Thursday, July 23, 2020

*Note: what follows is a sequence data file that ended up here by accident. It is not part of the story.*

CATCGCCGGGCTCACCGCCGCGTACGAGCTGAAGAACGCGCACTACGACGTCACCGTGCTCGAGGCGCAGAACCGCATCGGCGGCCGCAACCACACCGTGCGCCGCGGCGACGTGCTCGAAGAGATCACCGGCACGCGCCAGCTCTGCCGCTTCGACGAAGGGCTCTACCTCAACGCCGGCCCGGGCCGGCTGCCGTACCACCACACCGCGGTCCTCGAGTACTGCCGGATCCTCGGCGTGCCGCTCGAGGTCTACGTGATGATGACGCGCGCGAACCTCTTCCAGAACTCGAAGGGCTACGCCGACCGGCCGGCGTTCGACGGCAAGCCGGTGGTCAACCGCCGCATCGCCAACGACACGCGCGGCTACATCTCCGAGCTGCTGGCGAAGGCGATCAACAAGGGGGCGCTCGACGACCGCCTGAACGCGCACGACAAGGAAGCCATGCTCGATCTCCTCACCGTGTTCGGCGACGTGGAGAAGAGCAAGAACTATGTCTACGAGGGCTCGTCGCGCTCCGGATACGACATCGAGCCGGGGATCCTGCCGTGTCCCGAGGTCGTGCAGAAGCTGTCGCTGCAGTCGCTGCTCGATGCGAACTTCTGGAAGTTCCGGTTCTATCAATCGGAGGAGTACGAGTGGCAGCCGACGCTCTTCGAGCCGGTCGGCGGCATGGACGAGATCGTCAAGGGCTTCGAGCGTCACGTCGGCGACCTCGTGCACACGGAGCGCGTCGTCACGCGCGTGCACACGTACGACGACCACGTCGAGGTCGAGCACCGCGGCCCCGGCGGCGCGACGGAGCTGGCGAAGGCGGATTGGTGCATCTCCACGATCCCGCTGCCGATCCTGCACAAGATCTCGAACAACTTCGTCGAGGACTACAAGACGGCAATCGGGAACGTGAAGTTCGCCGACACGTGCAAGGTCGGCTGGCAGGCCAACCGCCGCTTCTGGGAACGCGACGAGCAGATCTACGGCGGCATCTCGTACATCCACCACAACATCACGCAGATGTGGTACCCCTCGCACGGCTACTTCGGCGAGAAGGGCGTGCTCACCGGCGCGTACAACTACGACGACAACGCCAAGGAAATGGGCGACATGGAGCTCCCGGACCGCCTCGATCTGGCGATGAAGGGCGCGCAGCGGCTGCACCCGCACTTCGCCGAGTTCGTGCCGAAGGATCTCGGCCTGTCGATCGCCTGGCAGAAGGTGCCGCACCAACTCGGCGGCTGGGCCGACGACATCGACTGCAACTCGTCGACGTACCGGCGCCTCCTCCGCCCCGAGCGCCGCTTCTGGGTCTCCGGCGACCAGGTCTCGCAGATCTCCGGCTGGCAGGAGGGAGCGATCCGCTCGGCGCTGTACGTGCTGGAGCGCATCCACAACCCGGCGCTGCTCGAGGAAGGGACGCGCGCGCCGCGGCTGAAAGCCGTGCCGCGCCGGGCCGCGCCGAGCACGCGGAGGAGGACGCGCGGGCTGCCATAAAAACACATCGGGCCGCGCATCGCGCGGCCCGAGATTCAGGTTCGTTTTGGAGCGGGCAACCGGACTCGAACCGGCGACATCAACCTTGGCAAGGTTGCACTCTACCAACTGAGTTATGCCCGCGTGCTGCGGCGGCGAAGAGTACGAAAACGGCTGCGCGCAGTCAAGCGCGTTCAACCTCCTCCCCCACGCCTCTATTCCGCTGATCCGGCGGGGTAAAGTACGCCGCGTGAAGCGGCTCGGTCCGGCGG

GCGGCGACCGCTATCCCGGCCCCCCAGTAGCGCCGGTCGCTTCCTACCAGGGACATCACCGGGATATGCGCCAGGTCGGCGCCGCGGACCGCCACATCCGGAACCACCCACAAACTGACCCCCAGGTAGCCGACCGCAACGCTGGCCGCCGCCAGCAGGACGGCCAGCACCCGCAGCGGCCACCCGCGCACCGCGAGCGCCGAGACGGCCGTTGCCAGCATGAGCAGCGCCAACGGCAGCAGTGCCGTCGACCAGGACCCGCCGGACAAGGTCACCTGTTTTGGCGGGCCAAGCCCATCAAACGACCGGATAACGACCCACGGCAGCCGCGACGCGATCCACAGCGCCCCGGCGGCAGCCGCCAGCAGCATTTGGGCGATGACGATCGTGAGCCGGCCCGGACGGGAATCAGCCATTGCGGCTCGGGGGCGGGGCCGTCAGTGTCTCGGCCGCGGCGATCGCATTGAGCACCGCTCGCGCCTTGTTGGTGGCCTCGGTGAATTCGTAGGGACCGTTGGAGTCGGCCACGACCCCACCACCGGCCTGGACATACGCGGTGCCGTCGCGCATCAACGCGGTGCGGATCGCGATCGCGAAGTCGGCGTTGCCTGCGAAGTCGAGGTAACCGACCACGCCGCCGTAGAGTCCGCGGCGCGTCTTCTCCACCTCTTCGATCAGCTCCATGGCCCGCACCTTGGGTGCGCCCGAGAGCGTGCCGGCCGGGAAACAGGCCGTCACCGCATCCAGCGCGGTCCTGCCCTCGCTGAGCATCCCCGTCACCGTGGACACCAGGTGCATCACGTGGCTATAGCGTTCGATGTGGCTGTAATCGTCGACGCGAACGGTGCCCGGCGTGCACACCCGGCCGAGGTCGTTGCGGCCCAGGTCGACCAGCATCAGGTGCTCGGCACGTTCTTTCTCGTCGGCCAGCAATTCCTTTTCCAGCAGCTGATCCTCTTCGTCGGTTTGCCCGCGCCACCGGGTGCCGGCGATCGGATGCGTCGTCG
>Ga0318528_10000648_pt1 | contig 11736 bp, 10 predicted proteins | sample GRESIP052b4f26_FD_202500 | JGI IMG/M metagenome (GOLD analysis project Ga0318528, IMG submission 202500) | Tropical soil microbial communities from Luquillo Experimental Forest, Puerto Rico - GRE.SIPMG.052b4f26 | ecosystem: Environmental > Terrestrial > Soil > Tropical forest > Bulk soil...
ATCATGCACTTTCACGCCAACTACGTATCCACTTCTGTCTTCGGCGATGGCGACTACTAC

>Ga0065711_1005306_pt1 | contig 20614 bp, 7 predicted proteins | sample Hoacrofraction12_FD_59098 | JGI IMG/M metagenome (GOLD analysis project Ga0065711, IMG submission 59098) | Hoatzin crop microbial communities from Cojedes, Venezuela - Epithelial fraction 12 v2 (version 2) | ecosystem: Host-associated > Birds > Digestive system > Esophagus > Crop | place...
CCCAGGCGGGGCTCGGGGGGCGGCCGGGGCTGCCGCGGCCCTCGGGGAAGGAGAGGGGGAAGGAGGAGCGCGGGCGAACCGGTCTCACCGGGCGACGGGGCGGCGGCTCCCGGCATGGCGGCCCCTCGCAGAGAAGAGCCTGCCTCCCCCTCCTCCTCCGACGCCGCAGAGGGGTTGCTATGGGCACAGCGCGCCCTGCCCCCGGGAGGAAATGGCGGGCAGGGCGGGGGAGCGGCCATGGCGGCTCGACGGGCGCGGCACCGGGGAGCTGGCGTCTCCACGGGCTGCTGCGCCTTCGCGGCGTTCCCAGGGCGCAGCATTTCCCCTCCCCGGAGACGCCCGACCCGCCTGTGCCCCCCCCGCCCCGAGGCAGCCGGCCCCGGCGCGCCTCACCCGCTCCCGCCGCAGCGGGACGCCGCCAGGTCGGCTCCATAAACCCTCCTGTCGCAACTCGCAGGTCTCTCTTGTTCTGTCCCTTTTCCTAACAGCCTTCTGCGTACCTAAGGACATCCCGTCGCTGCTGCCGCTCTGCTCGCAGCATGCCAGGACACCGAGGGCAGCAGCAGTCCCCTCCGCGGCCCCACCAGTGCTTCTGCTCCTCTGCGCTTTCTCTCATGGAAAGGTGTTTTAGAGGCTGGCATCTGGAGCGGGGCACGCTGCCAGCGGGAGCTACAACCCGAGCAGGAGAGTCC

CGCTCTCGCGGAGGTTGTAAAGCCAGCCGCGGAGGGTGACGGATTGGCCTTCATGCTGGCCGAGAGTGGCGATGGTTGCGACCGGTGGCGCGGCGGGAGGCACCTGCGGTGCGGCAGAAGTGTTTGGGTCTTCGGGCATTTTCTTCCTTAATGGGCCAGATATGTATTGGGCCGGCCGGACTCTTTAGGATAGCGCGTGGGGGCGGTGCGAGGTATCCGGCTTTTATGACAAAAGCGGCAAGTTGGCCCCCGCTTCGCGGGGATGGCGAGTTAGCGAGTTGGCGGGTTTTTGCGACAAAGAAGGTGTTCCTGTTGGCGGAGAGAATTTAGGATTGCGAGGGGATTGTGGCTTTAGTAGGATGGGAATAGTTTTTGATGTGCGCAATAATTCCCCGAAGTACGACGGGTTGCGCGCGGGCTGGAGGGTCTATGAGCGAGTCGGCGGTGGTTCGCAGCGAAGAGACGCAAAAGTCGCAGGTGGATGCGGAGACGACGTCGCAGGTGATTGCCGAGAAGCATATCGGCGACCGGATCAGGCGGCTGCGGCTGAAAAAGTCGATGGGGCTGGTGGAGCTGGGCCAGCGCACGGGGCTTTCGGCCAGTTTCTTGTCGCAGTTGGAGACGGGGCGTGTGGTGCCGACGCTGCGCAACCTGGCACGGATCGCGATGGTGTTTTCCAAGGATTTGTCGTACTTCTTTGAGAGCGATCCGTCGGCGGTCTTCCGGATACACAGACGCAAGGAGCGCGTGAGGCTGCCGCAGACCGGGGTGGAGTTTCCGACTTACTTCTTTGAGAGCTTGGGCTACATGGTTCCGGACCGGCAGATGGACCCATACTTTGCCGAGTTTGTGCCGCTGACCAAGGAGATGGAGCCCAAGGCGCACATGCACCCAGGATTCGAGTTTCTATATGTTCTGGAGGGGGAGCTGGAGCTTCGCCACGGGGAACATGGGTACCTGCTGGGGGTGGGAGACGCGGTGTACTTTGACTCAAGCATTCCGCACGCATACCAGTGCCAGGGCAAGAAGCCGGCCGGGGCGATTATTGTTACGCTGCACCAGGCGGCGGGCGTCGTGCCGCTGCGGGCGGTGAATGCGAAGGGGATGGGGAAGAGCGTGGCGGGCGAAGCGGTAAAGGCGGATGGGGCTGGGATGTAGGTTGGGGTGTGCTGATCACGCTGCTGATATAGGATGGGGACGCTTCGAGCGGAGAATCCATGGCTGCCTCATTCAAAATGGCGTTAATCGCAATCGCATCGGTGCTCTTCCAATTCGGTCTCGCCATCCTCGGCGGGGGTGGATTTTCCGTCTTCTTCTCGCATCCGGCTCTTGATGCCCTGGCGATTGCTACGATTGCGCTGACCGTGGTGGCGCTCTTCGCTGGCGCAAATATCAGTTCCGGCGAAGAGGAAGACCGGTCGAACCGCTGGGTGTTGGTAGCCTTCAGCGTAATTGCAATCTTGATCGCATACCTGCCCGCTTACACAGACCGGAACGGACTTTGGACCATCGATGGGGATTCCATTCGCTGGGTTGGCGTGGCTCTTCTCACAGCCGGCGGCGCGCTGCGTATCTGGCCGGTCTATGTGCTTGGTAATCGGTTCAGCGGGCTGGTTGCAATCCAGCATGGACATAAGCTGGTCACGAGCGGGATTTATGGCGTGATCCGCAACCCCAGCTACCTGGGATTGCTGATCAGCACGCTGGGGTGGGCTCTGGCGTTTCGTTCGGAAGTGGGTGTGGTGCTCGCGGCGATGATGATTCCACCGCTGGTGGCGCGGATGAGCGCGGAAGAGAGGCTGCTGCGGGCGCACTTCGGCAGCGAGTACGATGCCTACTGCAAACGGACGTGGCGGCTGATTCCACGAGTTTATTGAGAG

The things that can change your life